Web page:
News | Students in shock after deadly attack on university

There is deep shock and a day of mourning in Perm, after a gunman killed six people and wounded 24 others at the local university.

The attacker was a first-year student, named locally as Timur Bekmansurov, 18, and most of his victims were fellow students.

At the university they instinctively knew how to act. Students told me they barricaded themselves inside classes and kept away from windows. Some hid on the floor and under desks.

Months ago there was a deadly shooting at a school in the Russian city of Kazan, so many of them had that on their minds. And students here reminded me that a secondary school teacher in the Perm region was wounded by a student who stabbed her last May.

Perm – 1,300 km (800 miles) east of Moscow – is quiet and subdued, particularly around the university. People are standing around in silence, some are wiping away tears and hugging each other.a vase of flowers on a table: Flowers and candles were left outside the university gates© BBC Flowers and candles were left outside the university gates

The university has been cordoned off but some 300 people gathered outside the main gate. Around a dozen desks were placed just outside the gate and a makeshift memorial has been created.

Three of the victims were teenagers.

Who died at Perm University

Ksenia Samchenko – 18; Yekaterina Shakirova – 19

Yaroslav Aramelev – 19; Alexandra Mokhova – 20

Anna Aigeldina – 26; Margarita Engaus – 66

People are laying flowers, lighting candles and even bringing toys. They are mainly students who under normal circumstances would be coming in for their classes.

They are struggling to come to terms with what happened, describing their city as “crushed by tragedy”.

Around midday a priest came to offer comfort to the students.a group of people standing next to a fence: A local priest addressed people who gathered outside the university gates in Perm© BBC A local priest addressed people who gathered outside the university gates in Perm

Not many are willing to talk, preferring to be alone with their grief.

Eyewitnesses said the gunman began shooting outside, on the university campus, before going into one of the buildings. There were around 3,000 students and teachers on the university premises at the time.

A teacher told the BBC that he heard students screaming and then saw them running and jumping out of windows.

Two students told me how they were in a different university building and didn’t hear the shots but soon realised what was going on. Their teacher received a message and they started seeing messages on chats and social media.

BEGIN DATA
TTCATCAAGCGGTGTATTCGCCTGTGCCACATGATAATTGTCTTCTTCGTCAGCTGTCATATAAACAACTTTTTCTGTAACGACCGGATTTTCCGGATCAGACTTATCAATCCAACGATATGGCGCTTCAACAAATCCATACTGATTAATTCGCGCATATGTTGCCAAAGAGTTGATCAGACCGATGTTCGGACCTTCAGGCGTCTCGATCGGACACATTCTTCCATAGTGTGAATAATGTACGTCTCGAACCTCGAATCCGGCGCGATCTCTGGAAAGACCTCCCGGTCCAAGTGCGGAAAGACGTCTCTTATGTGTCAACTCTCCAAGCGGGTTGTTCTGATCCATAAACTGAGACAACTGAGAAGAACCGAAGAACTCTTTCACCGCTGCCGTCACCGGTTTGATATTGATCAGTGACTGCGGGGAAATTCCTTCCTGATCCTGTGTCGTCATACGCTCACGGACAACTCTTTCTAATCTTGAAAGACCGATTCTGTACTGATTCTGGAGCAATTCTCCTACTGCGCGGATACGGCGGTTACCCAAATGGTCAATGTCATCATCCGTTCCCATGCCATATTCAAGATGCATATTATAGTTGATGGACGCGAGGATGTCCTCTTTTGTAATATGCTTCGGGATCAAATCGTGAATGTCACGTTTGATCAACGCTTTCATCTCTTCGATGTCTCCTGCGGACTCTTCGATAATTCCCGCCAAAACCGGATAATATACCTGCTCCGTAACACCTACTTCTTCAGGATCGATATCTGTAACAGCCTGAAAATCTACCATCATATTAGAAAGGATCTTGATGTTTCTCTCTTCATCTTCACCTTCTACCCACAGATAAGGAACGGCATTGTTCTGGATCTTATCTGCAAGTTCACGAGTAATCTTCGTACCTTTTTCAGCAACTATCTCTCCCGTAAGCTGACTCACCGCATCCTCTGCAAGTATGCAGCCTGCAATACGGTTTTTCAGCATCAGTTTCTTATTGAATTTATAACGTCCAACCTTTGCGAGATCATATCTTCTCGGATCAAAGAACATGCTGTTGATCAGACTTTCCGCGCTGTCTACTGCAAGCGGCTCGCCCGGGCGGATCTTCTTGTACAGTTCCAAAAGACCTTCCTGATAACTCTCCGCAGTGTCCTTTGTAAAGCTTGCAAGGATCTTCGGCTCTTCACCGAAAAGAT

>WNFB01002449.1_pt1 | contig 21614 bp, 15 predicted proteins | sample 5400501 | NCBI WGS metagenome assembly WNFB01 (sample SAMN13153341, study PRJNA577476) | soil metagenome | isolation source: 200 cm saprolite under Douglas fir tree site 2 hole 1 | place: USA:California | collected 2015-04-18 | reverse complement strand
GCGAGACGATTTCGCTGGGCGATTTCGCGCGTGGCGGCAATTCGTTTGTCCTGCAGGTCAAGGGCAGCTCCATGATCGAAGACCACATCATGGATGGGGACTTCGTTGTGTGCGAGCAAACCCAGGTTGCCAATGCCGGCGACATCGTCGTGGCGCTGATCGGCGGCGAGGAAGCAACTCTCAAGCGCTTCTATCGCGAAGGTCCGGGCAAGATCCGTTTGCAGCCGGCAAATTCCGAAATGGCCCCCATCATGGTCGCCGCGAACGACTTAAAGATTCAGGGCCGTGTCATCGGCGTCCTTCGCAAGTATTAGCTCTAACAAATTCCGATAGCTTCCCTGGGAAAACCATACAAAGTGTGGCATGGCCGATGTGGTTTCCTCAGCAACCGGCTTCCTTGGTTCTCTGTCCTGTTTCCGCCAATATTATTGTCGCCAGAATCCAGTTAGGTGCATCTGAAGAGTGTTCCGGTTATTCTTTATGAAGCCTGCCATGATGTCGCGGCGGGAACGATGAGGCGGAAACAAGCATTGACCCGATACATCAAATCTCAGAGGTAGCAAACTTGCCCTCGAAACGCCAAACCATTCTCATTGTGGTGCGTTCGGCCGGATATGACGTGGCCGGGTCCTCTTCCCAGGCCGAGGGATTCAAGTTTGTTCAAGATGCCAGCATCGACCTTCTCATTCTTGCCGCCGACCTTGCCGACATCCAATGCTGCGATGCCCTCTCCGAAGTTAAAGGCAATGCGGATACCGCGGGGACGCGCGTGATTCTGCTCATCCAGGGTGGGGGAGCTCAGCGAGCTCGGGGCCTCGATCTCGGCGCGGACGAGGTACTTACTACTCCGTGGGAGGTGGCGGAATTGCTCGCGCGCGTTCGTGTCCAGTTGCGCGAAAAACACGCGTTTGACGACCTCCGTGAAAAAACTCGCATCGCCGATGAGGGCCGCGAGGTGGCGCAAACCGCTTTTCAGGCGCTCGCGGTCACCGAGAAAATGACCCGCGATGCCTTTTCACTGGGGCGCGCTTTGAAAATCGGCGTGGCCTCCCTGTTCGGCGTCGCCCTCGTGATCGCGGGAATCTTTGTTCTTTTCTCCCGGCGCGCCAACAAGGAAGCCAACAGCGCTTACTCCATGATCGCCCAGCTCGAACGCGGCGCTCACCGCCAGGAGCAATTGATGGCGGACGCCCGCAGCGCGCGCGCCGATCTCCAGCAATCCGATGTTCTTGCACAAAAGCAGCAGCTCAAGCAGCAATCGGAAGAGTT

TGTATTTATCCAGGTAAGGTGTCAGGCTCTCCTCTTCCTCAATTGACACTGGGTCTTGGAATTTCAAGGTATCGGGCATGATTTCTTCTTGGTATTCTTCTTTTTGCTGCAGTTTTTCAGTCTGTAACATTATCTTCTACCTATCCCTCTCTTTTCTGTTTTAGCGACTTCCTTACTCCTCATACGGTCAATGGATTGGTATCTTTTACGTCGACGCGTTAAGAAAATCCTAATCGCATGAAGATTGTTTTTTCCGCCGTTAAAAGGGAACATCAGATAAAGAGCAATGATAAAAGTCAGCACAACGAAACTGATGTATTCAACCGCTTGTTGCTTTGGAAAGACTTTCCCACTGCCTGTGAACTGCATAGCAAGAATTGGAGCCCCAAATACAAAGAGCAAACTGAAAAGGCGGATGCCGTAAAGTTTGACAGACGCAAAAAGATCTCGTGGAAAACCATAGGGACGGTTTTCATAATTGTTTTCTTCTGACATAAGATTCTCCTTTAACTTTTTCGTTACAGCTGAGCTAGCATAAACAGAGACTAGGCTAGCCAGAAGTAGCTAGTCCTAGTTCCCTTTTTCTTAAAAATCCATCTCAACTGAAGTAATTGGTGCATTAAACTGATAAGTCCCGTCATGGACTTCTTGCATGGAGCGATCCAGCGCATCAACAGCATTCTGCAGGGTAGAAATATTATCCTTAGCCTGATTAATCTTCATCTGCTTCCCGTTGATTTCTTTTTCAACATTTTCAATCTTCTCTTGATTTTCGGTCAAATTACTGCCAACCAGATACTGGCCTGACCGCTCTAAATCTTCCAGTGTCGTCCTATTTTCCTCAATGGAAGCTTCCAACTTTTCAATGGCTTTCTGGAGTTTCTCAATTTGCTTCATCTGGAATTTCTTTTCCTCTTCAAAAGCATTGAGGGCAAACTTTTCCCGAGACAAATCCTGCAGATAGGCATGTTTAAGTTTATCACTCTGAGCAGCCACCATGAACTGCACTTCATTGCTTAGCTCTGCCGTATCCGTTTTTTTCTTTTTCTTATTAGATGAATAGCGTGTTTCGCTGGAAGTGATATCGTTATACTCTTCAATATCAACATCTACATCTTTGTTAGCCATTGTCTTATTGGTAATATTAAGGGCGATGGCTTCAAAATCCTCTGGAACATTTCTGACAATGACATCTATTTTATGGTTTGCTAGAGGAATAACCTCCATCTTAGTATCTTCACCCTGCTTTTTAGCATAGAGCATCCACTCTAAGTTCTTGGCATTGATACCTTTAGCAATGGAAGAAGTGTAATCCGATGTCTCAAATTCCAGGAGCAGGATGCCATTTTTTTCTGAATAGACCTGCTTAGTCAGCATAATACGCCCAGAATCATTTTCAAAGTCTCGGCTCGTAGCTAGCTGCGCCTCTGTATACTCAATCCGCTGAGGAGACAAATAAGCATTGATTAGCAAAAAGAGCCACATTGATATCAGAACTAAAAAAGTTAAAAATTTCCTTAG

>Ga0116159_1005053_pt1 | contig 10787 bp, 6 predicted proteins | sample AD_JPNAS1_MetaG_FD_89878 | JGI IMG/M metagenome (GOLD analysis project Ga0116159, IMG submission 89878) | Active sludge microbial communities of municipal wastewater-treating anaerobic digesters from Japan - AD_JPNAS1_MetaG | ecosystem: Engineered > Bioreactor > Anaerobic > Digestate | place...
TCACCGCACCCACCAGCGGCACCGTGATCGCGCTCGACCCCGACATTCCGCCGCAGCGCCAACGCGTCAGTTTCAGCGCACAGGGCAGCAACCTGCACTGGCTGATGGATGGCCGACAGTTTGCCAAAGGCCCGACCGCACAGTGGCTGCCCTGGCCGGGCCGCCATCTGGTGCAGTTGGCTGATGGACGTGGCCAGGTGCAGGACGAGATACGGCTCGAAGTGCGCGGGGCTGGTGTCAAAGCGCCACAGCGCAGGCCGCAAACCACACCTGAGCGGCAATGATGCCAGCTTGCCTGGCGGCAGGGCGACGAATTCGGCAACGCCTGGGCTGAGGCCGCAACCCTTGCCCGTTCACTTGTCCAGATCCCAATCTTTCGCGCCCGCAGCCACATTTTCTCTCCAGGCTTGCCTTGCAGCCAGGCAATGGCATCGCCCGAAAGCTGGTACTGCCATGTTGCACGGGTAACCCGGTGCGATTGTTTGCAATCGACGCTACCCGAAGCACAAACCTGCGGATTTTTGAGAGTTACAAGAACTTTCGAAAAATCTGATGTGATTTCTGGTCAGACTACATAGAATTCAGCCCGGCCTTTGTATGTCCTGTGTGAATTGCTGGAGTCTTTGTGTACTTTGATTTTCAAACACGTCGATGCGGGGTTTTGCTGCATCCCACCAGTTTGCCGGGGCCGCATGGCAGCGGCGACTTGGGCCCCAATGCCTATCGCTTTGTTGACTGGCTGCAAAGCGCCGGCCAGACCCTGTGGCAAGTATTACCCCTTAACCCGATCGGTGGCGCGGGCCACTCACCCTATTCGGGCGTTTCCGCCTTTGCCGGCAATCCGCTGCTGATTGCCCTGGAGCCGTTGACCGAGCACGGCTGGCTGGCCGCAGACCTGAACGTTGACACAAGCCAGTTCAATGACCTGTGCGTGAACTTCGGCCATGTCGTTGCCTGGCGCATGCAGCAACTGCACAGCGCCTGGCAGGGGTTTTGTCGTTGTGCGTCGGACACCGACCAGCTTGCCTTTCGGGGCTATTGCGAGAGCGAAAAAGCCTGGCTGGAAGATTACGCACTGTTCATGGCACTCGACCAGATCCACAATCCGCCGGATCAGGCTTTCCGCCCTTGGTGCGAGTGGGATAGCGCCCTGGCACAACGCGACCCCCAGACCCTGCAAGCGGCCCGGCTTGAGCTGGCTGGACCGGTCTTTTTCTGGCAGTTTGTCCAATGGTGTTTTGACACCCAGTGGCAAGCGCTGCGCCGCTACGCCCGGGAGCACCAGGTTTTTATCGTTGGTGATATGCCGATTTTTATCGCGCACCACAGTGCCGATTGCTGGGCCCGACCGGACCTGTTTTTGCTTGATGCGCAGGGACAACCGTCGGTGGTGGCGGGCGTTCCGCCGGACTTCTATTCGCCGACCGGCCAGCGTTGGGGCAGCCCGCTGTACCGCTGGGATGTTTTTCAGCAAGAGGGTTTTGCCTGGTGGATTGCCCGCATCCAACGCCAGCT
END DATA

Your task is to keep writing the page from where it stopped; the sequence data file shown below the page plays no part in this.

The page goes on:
Another student told Russia’s Kommersant website that his teacher tied the handles of the door together just before the attacker tried to get inside.

“There was no key and the door was open. She tied the handles with a piece of cable. He tried to force the door. When it wouldn’t open, he shot at the door and then once at the wall and then kept walking along the corridor.”

Named locally as 18-year-old law student Timur Bekmansurov, the gunman was eventually shot and wounded.

Police have revealed that the shotgun he used was legally bought by him in May and that he had a permit valid until 2026. Local MP Alexander Khinshtein said he had obtained the permit before rules were tightened up after the Kazan school shooting in which nine people died.

He has been described as consumed by hatred of others. “I’ve thought about this for a long time, it’s been years and I realised the time had come to do what I dreamt of,” he wrote on a social media account before it was taken down.

Two students who live in halls of residence at the university told me that most students were now under police lockdown and could not leave while police were continuing their investigation.

Elsewhere, hundreds of people visited a mobile blood donation centre, volunteering their help. Most of them were non-students who saw an appeal on social media.

Amid the grief in Perm, two traffic police are being praised for their response to the shooting. While Vladimir Makarov led students and teachers to safety, Konstantin Kalinin confronted the attacker inside a university building, opening fire when he was shot at.

“The young man fell down. I ran up to him, restrained him, pushed away his rifle, bullets and knife and then started giving him first aid,” said Jnr Lt Kalinin in a video published by Russia’s interior ministry. – BBC NEWS

Additional reporting by Kateryna Khinkulova.

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